Saturday, 14 June 2014

Retired Army Lieutenant General James Dubik on #Iraq

An excellent analysis, "U.S. Must Act to Prevent Extremists’ Victory in #Iraq":

There is no use debating whether the present state could have been prevented if the United States left a sufficient residual force in place in 2011; neither Baghdad nor Washington could muster the domestic support for that. But the fact is that the Iraqis cannot succeed by themselves. If they could, the situation would not be as dire as it is.

So, what can we do now? Providing Iraq more “military stuff” isn’t a real answer, nor is the reintroduction of large numbers of U.S. or coalition troops. We have no easy options, but to start, the United States and its allies must commit to preventing an ISIS victory and assist the government of Iraq in halting and reversing ISIS’s progress. Although the long-term solutions for Iraqi stability are diplomatic and political, unless the Iraqi government can stop the ISIS offensive, such actions will be moot.

Halting the offensive is Iraq’s nearest-term objective. What is needed is a coordinated air and ground action consisting of both a heavy dose of precisely applied firepower and a sufficiently executed ground defensive. The Iraqis are incapable of such action alone. The firepower will have to be delivered by United States and allied aircraft augmented by Iraqi assets. The Iraqis will also need a small group of advisers to target air support correctly and to help identify or create capable, well-led units that are properly employed and backed by sufficient sustainment capacity. The advisory and support effort must be substantial enough to help the Iraqis conduct an initial defense and then plan and prepare a series of counter-offensive campaigns to regain lost areas. This will be a multi-year effort, but it cannot become a second surge.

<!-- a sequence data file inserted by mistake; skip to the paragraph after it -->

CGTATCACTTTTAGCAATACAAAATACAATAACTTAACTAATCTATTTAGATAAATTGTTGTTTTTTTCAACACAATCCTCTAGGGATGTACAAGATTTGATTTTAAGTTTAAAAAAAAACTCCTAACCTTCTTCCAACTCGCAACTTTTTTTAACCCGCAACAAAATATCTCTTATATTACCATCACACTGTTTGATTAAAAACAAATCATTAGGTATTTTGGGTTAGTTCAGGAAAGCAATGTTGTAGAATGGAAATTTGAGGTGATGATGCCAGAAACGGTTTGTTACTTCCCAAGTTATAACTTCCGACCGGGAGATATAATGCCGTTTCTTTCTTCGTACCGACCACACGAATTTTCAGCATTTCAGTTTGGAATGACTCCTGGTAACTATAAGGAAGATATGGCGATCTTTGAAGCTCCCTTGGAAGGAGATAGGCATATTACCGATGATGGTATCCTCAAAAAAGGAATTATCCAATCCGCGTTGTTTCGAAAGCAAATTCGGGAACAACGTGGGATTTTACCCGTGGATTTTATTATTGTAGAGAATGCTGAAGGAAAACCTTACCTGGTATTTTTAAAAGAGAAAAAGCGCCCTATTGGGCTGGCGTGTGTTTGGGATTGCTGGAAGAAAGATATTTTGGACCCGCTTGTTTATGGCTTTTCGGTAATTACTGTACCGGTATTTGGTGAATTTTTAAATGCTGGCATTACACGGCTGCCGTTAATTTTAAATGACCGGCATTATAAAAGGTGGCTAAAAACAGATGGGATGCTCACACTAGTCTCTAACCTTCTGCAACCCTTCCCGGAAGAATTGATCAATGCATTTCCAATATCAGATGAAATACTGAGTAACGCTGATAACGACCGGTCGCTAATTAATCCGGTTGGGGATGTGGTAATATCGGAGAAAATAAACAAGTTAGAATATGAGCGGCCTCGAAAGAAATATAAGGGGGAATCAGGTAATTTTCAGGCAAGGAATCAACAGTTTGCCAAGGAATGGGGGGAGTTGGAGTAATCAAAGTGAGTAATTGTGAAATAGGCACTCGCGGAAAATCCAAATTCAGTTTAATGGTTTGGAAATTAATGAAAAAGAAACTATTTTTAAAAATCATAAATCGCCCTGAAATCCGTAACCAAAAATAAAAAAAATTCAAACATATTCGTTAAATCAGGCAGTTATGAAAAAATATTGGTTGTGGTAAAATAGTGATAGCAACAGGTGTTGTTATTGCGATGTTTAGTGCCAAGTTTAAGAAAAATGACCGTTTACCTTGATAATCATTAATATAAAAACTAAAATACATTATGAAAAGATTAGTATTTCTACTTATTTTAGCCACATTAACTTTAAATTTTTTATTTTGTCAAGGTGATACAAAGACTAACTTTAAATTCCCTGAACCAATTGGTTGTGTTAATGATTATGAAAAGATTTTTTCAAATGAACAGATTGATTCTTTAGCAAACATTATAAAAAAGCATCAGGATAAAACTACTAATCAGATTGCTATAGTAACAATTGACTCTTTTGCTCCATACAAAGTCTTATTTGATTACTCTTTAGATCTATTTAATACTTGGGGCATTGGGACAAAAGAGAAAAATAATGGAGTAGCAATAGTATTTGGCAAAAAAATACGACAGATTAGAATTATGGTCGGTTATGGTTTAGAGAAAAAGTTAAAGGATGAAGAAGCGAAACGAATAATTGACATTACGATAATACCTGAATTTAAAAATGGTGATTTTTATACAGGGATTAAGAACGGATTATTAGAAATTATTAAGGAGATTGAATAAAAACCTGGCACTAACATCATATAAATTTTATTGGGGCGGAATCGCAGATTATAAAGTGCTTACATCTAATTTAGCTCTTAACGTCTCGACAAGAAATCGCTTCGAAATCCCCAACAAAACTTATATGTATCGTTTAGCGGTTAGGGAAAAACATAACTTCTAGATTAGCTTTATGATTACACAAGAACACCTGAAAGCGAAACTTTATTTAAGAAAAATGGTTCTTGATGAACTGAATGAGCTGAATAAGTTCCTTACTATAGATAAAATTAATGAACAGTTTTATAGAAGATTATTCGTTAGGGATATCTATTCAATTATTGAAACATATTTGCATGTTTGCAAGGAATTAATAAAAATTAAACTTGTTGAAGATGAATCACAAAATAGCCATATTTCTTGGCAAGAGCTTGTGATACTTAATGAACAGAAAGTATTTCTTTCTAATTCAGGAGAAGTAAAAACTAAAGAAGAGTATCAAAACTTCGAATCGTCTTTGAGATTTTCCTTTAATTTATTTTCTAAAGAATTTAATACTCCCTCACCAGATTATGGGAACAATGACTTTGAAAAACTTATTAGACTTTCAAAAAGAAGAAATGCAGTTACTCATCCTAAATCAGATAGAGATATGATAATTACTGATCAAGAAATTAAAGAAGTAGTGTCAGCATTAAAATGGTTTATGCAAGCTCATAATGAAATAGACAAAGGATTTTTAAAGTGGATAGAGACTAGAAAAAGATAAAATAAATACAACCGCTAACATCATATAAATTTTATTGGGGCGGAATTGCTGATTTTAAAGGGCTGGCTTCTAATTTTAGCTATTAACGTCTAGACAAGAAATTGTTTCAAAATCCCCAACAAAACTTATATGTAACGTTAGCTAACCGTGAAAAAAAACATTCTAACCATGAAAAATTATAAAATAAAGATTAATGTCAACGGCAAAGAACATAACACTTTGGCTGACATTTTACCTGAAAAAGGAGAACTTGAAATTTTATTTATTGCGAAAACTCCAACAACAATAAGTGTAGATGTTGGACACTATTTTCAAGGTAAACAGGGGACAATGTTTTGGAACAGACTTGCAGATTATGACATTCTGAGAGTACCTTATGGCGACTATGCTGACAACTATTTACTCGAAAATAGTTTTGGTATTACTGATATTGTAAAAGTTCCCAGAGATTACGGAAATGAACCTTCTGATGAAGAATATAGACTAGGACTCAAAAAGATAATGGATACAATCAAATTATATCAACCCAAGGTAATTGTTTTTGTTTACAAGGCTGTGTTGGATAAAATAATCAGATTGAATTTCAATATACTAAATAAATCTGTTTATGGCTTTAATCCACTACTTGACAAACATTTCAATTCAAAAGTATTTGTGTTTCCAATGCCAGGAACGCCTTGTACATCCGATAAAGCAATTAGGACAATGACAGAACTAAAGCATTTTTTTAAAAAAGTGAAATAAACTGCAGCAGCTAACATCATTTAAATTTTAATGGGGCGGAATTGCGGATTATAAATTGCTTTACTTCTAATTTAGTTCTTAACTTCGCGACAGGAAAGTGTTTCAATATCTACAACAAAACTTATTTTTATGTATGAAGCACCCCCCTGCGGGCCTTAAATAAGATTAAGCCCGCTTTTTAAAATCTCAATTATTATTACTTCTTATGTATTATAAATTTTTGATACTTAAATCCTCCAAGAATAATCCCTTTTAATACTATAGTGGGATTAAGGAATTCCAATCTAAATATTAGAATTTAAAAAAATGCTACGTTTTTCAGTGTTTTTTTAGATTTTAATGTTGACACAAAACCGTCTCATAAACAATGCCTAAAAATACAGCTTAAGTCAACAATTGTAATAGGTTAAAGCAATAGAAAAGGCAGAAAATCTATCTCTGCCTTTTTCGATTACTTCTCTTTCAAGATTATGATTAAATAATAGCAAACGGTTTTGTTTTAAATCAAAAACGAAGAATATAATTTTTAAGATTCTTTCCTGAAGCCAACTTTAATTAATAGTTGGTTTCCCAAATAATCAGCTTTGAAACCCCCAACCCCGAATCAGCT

These security actions must be taken within the context of an aggressive diplomatic and political effort. The United States and its allies must insist that Iraqi Prime Minister Nouri al-Maliki dissolve the nefarious Office of the Commander-in-Chief, which has been one of the primary causes of the erosion of the ISF. The prime minister must also cease being the de facto ministers of defense and interior. Centralizing security ministries and running security operations from his office have all but ended development of both ministries, politicized the police and the military and reduced the performance of the ISF. Finally, the government of Iraq must change policies so that fewer Iraqis feel excluded. The failure to do so has helped create the crisis of confidence in Iraq’s government.

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